Although I am amazed with UAVs and their versatility, I must admit that having a flying camera zoom by – and zoom in on me – can be intimidating. Not because the drone has a camera, but because I don’t always know who is behind that camera. If the drone operator were immediately identifiable, however, I would have no problem. That is exactly the issue Fotokite tries to solve.
On June 30th of this year, Ryerson University in Toronto held an event titled UAVs: Pros vs Cons Symposium. Some of the presentations have since been incorporated into a YouTube playlist by Nikola Danaylov.
Autonomously flying robots — also called small-scale unmanned aerial vehicles (UAVs) — are more and more exploited in civil and commercial applications for monitoring, surveillance, and disaster response. For some applications, it is beneficial if a team of coordinated UAVs rather than a single UAV is employed. Multiple UAVs can cover a given area faster or take photos from different perspectives at the same time. This emerging technology is still at an early stage and, consequently, profound research and development efforts are needed.
Last Tuesday I had the pleasure of attending VLAB: Drones – The Commercial Era Takes Off at Stanford GSB. The event was truly fantastic and the panel was amazing. The moderator was Chris Anderson, former editor at Wired and CEO of 3D robotics. I’m really struck by how much he has become the face of the commercial drone industry.
Robohub is running a week-long series of focused stories about robotics for defense, security and surveillance purposes. In an attempt to add to the conversation, here is a list of some of the companies that produce these types of robotic devices. This list is comprised of publicly-traded stocks in various stock exchanges in America, Canada and Europe. There are many more privately-held companies not included in this posting because of time constraints.
Updated March 17, 2013 | This month we’ve asked our experts to weigh in on the future of robotics in warfare, and the broadness of this topic has prompted some of our panelists to push back and request that the question be rephrased in narrower terms. Certainly there are many sides to this question, and we plan to tease them out in future RBIs. However, we think it’s important to begin with broad strokes, and so we leave it to our panelists to weigh in, each from their own perspective.
How will robots shape the future of war? I don’t know. I think that the more important question, however, is: what role should robots have in warfare? In my answer I have tried (as much as is humanly possible) to put myself in the role of an alien dispassionately analyzing the situation …
Daniel H. Wilson on “How will robots shape the future of warfare?”
Robots have already changed the face of modern warfare, particularly through the use of unmanned aerial vehicles (UAVs), commonly called “drones.” Currently, armed drone aircraft are in widespread use transnationally and have proven highly effective.
Robot machines have been shaping the future of war since the first siege engines appeared in ancient times (I like to think the Trojan Horse was motorized). Now with technology extending our military reach and impact …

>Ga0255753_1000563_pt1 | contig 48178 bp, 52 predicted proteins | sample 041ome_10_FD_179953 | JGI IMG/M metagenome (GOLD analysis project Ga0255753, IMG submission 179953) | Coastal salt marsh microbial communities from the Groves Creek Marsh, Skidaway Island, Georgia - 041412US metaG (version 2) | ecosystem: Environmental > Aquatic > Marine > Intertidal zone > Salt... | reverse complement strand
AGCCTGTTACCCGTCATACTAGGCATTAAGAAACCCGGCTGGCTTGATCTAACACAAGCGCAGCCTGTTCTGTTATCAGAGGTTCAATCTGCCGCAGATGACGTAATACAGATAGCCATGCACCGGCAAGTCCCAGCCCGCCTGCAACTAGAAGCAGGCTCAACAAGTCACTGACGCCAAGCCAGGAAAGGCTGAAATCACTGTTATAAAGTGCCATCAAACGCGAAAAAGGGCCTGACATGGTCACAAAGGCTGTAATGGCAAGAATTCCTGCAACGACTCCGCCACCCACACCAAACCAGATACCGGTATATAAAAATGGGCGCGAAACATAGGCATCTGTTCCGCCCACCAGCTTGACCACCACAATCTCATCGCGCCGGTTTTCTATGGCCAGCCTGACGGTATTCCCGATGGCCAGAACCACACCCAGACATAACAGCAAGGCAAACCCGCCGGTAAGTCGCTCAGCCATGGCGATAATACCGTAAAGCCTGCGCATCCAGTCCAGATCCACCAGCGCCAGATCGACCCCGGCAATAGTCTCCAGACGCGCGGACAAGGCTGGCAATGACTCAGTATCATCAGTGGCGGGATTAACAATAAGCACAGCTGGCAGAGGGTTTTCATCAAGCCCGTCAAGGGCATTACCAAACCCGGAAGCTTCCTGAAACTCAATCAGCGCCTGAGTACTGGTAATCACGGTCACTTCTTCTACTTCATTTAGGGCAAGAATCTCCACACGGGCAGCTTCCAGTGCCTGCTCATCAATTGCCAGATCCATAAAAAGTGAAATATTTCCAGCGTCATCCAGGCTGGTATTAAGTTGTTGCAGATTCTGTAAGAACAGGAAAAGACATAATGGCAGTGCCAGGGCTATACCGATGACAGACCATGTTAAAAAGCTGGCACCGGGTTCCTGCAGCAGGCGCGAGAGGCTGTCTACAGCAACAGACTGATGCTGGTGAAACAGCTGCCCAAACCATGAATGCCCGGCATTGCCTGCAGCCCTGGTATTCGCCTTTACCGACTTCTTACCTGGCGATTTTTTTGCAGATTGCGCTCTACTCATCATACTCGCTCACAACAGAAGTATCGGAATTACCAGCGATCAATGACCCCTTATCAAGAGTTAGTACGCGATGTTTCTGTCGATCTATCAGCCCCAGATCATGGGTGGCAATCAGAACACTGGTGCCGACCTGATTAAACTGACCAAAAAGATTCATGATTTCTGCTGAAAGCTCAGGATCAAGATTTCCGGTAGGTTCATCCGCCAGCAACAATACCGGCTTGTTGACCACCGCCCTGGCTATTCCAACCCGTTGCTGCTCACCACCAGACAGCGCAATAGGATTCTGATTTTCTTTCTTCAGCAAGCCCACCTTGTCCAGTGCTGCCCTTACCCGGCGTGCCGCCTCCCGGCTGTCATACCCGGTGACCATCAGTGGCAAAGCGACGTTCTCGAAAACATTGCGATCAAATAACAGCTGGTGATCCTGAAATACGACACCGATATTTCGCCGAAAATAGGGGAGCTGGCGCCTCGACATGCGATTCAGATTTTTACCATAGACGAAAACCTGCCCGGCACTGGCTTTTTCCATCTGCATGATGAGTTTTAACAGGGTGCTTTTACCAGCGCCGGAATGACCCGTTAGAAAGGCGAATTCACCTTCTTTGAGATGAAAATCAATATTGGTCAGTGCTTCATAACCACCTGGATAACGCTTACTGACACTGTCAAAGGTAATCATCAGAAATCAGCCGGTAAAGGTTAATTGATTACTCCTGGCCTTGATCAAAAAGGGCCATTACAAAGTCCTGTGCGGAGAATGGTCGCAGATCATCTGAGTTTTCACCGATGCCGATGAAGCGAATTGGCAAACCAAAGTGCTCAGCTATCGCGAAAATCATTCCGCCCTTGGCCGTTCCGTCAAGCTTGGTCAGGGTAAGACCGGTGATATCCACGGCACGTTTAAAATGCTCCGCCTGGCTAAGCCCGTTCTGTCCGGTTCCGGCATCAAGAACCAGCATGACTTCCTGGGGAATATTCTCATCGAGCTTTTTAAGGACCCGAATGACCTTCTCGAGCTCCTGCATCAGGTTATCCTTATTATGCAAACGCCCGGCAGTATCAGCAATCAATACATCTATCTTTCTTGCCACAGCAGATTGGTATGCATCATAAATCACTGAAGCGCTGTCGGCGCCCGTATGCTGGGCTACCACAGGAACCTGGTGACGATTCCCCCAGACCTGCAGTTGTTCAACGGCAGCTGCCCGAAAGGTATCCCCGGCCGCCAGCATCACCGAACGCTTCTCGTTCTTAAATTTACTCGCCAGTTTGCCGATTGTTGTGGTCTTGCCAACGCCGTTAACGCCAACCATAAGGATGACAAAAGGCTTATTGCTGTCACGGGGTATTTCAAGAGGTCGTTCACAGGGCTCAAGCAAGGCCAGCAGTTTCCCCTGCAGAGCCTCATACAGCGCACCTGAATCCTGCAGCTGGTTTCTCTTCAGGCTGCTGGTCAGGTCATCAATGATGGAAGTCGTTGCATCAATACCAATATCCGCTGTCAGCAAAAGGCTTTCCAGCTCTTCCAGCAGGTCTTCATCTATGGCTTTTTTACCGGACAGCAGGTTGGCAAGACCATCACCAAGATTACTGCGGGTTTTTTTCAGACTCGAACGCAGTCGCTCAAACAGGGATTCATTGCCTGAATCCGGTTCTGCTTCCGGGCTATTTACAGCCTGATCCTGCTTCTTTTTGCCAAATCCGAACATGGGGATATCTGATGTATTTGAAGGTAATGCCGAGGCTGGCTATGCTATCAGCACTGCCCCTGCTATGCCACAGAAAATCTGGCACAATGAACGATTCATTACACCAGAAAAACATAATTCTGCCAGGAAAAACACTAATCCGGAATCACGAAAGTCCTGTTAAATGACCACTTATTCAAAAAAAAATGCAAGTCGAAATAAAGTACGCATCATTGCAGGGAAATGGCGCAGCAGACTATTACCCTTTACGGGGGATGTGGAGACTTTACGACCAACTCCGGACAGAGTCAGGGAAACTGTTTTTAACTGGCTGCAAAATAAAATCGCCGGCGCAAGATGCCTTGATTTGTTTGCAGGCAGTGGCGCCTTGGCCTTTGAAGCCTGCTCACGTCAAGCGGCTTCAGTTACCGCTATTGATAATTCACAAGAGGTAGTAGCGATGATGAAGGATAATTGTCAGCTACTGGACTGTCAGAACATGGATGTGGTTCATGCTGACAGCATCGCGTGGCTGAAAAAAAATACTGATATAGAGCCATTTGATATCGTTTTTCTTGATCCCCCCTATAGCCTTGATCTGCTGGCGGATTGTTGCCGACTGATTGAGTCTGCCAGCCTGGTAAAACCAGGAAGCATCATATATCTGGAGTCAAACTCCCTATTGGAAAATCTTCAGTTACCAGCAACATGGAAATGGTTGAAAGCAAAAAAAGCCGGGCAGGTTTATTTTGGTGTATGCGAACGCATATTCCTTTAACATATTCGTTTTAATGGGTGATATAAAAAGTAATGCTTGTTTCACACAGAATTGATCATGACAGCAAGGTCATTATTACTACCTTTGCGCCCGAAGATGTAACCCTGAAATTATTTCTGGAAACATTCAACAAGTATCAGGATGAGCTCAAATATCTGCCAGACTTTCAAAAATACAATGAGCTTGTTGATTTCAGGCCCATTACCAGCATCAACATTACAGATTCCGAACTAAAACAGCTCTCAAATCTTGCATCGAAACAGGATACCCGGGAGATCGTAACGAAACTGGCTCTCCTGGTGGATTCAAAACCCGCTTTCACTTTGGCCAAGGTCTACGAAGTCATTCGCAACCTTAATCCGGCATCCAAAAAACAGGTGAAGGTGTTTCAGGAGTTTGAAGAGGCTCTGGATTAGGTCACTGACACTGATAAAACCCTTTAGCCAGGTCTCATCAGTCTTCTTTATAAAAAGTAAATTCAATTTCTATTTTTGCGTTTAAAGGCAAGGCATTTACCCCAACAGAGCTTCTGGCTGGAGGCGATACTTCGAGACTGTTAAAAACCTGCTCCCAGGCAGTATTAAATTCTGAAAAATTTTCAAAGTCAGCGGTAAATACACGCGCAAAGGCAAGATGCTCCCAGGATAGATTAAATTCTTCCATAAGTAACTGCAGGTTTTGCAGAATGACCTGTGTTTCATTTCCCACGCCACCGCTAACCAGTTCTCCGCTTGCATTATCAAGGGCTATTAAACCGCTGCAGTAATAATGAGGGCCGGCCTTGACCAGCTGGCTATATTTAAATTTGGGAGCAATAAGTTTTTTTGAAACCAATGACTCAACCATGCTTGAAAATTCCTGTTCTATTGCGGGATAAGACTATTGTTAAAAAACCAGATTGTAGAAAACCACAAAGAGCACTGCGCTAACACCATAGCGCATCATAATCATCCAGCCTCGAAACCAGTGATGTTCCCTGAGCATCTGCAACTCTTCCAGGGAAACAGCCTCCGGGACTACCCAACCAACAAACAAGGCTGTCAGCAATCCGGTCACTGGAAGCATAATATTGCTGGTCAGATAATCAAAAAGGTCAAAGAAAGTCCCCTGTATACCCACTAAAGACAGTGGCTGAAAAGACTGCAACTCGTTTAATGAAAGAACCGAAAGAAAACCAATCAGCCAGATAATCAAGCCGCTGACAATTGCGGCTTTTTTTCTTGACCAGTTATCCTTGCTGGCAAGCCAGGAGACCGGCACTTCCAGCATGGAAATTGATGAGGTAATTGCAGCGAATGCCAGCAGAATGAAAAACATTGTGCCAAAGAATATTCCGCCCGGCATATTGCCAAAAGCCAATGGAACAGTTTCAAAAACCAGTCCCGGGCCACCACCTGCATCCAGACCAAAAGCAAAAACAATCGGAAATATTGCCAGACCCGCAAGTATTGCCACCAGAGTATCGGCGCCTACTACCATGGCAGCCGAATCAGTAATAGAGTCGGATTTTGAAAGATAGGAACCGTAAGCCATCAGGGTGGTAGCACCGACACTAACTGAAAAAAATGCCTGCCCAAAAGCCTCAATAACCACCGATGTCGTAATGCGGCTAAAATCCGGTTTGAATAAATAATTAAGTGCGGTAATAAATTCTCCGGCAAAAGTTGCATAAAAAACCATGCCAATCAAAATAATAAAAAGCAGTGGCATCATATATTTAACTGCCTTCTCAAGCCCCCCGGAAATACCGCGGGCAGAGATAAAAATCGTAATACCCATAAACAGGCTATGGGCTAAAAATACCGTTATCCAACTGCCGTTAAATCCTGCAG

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Not knowing much about drones to begin with, the MotherboardTV team started out by talking with P.W. Singer, author of “Wired for War”. From there, they flew to Amman, Jordan, to attend a military trade show, where they met Chris Barter, Scout Program Manager at Datron. Accepting his invitation to vists the Datron campus in San Diego, they got an opportunity to fly the Scout for themselves. (The Scout is produced by Canadian firm Aeryon Labs and marketed by Datron.)
While in Southern California, they also stopped by 3D Robotics for a chat with Chris Anderson and a couple of their engineers, filling out the picture with the DIY perspective.
All in all, it’s very well done. You may find yourself subscribing to MotherboardTV’s YouTube channel.
Chris Anderson, of DIYDrones, notes in his blog that he has, upon invitation from the editors, submitted an article for the February 11th issue of Time Magazine, which will focus on drones, civilian as well as military. The feature article for this issue, by Lev Grossman, is already online, as is Chris Anderson’s piece, which he has also posted on his blog.
The U.S. military UAV market is projected to grow at an 12% CAGR reaching $18.7 billion in 2018 according to a new report of Market Research Media Ltd. The report finds that the U.S. military UAV market will generate $86.5 Billion revenues over the period 2013 – 2018.
In December 2012, Swedish CybAero AB, a company developing and manufacturing autonomous unmanned helicopters, signed a strategic partnership agreement with the world’s leading UAV company, AeroVironment Inc.
In January 2013 Swedish CybAero signed a framework agreement contract with manufacturer PartnerTech AB, covering production and assembly of products and systems for CybAero AB.
Recently profiled in The Economist, in an article titled “The dronefather”, Abe Karem, founder of Leading Systems, which eventually became the division of General Atomics which builds the Predator, and its successor the Reaper, and also founder of Frontier Systems, a company that developed unmanned helicopters with variable-speed rotors, which he sold to Boeing, now leads Karem Aircraft, which is working on a tilt-rotor transport aircraft, using the “optimum speed” technology developed by Frontier Systems.
Mr. Karem will be among those featured in a PBS Nova production, Rise of the Drones, to be aired Wednesday, January 23rd, beginning at 9:00 PM U.S. Eastern Time (UTC-5).
Those crazy guys at Mad Lab Industries have put together a multimodal contraption that flies like a hexrotor (because it is one) and walks like a hexapod (because it is also that). In their own words…